A Master Genre Bender
Sometimes an artist goes in a completely different direction than the audience is expecting. One of the most famous examples of all time would be Lou Reed’s Metal Machine Music a crushing album comprised entirely of feedback and distortion, bringing harsh noise to the public as a genre and leading to endless theories as to why Reed would ever even consider releasing something like it. In the case of Realisationship by Andrew Hung, the surprise has swung in a completely different direction. Hung, perhaps best known for his role in the Noise/Post-rock dream duo Fuck Buttons, takes a break from creating albums made entirely from the sound palate of a gameboy, and instead opts to create a much more straightforward record filled with vocals, guitars, and all the strange flourishes that Hung has become known for over the years.
The moment Realisationship kicks off, it is apparent this album is going to be nothing like Rave Cave or Fuck Buttons. “Say What You Want” opens with an indie rock-esque drum beat with an energetic acoustic guitar being whimsically plucked on the top mix of the track. If one were to listen hard enough they can catch the smallest of elements from his previous projects in the crunch of the production and in the bouncing instrumentals. The closest comparisons to the early tracks would be Animal Collective, both are glowing and vibrant, they flutter about organically and effortlessly, lifting the spirits of the listener. The album takes a slight shift with “No I Won’t,” the instrumental is more immediately comparable to his past work as the background buzzes with unique noises, the likes of which only Andrew Hung would be capable of finding, leaving the track as a funky exploration of sound, playfully assembled to test the limits of genres while still maintaining a clear boundary on the edges. In that way the songs do resemble his work with Fuck Buttons as they use a previously unheard of sound palate within a genre, such as the classic experimental noise and post rock combinations heard on Street Horrsing or Tarot Sport.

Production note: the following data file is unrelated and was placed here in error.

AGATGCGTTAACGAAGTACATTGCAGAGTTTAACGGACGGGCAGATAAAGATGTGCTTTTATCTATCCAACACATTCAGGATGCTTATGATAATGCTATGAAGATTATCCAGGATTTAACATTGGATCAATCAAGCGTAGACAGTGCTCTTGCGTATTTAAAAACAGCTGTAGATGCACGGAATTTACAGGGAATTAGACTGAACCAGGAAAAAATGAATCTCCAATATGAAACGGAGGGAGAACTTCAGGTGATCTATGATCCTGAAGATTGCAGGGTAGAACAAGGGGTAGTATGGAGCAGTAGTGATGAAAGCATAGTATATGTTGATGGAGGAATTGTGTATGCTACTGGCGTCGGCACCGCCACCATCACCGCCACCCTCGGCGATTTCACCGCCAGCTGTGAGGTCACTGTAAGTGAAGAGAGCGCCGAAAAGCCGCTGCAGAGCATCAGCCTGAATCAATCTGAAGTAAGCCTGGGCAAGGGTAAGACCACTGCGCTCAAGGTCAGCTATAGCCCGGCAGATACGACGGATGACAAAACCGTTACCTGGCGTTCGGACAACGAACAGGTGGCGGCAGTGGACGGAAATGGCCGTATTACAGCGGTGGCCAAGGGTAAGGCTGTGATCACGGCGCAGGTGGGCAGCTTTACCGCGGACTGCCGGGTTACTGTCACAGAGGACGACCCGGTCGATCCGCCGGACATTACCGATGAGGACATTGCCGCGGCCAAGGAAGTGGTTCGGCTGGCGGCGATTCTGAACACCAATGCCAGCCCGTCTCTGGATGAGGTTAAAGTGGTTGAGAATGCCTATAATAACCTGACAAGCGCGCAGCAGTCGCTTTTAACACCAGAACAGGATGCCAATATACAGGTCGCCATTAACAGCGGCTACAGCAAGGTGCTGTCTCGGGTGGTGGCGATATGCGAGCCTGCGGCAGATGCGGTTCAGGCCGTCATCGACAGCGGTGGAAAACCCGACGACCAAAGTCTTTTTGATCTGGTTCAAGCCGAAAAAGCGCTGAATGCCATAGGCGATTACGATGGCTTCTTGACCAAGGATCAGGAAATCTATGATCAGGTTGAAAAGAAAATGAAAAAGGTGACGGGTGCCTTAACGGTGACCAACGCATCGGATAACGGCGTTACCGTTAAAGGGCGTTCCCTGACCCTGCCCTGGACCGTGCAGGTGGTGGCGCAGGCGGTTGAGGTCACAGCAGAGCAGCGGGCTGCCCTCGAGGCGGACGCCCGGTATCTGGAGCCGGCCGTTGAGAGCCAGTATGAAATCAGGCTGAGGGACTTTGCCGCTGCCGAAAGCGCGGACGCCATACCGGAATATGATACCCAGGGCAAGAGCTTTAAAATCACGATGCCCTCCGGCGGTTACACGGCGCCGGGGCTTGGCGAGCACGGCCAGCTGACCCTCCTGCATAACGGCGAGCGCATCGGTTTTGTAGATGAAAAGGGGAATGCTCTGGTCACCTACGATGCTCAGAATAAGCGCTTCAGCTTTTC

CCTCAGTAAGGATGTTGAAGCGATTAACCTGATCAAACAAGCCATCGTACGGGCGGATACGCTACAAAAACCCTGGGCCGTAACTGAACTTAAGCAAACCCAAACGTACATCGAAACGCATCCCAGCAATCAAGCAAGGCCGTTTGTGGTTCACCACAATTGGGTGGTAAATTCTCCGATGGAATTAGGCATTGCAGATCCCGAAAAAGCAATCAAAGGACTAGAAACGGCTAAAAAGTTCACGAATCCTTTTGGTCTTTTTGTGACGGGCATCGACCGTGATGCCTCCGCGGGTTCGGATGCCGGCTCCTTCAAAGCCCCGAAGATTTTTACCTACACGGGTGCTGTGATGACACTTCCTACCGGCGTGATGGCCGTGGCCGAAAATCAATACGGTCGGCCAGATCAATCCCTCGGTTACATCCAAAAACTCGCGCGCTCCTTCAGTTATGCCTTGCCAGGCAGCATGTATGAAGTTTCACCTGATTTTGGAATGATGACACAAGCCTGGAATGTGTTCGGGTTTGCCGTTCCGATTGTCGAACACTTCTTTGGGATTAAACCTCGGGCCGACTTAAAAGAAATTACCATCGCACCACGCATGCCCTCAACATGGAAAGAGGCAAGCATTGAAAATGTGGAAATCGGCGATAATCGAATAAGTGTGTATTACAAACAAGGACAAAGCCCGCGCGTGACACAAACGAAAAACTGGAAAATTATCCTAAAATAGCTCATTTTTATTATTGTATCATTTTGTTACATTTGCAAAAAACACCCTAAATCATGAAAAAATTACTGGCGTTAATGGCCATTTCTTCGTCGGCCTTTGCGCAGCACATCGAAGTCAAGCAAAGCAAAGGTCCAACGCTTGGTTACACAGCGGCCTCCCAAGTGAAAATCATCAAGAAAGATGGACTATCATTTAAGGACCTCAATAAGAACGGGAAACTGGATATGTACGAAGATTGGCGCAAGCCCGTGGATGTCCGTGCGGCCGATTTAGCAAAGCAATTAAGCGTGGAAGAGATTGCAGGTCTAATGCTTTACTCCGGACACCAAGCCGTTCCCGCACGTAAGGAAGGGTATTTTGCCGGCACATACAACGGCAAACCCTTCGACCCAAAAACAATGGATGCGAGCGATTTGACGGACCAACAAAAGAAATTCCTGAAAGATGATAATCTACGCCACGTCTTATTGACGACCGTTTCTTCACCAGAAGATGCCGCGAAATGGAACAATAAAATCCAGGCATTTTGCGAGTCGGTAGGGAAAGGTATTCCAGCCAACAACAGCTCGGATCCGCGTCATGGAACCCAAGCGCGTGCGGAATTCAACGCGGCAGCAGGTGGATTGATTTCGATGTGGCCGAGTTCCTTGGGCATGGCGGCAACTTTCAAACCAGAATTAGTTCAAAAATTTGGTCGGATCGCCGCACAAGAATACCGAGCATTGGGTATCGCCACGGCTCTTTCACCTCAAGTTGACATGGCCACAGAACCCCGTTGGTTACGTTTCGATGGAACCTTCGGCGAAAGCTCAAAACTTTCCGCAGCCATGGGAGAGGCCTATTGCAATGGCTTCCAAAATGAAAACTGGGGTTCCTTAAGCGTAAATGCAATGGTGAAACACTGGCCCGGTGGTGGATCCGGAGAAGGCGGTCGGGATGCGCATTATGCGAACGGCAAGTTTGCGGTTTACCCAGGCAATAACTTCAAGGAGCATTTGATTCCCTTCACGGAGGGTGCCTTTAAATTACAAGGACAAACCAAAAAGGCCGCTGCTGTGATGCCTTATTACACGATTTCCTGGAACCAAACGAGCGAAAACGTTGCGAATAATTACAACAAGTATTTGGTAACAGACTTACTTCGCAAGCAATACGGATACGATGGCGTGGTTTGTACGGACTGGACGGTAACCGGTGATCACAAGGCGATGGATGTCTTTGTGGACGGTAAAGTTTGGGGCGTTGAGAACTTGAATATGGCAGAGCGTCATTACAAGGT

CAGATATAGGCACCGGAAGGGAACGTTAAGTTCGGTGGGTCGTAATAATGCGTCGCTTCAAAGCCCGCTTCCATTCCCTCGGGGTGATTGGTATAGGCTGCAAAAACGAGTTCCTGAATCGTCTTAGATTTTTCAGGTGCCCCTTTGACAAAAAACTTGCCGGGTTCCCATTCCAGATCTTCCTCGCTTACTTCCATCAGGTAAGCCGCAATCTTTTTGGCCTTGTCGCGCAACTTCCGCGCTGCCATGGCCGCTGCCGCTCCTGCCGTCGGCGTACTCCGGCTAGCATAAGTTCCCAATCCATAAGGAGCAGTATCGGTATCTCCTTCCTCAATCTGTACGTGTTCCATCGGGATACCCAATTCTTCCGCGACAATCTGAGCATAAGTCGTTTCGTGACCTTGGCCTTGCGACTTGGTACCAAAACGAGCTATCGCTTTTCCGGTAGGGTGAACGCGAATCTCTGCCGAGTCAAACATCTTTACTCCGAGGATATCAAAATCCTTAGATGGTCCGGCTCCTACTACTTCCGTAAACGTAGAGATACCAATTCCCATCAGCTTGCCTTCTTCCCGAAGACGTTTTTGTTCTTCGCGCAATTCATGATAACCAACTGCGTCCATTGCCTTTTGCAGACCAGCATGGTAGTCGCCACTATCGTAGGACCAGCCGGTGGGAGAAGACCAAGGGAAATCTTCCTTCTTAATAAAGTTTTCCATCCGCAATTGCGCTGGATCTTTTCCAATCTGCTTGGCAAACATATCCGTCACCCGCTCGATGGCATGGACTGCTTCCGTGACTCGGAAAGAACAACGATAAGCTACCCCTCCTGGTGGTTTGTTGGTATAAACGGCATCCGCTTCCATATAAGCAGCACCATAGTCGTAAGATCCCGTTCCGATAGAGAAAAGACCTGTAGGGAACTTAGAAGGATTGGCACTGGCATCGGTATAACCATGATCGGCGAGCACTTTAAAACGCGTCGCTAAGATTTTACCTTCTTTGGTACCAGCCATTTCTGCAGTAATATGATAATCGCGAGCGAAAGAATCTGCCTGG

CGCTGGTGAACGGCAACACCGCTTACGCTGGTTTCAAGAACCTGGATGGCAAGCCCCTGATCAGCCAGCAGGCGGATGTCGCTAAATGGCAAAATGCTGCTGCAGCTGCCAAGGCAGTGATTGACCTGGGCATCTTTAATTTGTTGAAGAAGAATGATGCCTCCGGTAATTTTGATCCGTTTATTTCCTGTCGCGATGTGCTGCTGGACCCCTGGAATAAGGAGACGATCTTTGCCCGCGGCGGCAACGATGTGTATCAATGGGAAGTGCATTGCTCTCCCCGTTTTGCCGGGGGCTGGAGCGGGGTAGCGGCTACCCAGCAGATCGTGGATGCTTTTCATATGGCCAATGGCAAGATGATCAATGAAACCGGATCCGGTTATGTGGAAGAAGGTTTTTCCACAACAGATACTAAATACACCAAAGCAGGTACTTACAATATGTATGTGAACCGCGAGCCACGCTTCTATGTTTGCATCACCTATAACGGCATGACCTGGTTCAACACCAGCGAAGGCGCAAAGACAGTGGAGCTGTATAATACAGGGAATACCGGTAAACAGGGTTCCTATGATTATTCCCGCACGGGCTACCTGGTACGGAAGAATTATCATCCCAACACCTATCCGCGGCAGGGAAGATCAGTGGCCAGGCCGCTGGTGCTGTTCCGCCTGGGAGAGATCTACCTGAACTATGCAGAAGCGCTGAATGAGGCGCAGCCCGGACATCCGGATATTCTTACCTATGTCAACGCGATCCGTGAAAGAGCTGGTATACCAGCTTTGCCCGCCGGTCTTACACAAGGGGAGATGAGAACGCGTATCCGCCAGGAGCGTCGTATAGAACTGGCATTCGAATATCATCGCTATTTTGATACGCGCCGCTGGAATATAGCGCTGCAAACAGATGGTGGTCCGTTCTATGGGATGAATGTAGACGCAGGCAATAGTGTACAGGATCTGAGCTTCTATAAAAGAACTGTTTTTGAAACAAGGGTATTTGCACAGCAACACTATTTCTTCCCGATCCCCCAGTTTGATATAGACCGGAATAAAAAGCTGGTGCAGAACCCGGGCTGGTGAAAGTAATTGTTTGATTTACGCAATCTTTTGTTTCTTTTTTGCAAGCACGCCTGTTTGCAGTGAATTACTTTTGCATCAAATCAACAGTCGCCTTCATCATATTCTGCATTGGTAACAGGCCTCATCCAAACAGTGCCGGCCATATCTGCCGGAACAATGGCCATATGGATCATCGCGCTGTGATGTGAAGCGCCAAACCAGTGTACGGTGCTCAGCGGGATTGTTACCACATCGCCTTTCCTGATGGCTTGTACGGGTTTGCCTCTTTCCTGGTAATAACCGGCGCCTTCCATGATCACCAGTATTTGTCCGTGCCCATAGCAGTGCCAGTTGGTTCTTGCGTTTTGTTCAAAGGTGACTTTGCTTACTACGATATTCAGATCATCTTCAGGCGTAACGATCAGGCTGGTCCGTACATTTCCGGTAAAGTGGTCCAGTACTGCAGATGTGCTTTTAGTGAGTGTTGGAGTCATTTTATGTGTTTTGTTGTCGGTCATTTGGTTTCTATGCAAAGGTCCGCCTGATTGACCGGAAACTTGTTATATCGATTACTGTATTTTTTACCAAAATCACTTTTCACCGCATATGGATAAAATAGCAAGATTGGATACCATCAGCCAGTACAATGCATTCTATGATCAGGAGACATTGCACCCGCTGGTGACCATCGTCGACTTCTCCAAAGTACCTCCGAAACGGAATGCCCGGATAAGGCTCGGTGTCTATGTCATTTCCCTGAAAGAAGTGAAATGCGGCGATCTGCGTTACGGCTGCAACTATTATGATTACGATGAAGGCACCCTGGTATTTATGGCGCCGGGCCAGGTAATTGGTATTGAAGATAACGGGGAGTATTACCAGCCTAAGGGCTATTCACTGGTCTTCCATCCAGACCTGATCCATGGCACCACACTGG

Towards the back half of the album, particularly with the track “Shadows” there is a notable shift in pace. “Shadow” sounds as though it were pulled almost directly out of the ’80s, bass grove and all. The song slinks along with dark synths and distorted guitars that add a unique bounce to the genre, once again showcasing Hung’s knowledge of sound composition and his willingness to experiment with genres. The final track “Open Your Eyes” is much more parsed back in the front than any other track on the album, beginning with a simple acoustic chord that leads into soft brushed drums. The song is uncharacteristically calming for someone like Hung, but nonetheless successful, the vocals are also calm and repetitive, almost as though they were trying to lull the listener into a dreamlike state. Once the choir kicks in the listener is helpless as the song swells into a gloriously soft crescendo that builds until the album end, letting the listener down softly before fading out into silence.
A shift isn’t always a bad thing, sometimes it creates an alternate perspective. In this case Andrew Hung has asserted himself as a masterful genre bender outside of the realms of noise, post rock, and electronic. His ability to flip the script on indie, funk, and synth is unparalleled and should leave listeners excited for future projects whether or not they see him reuniting with Blanck Mass or not.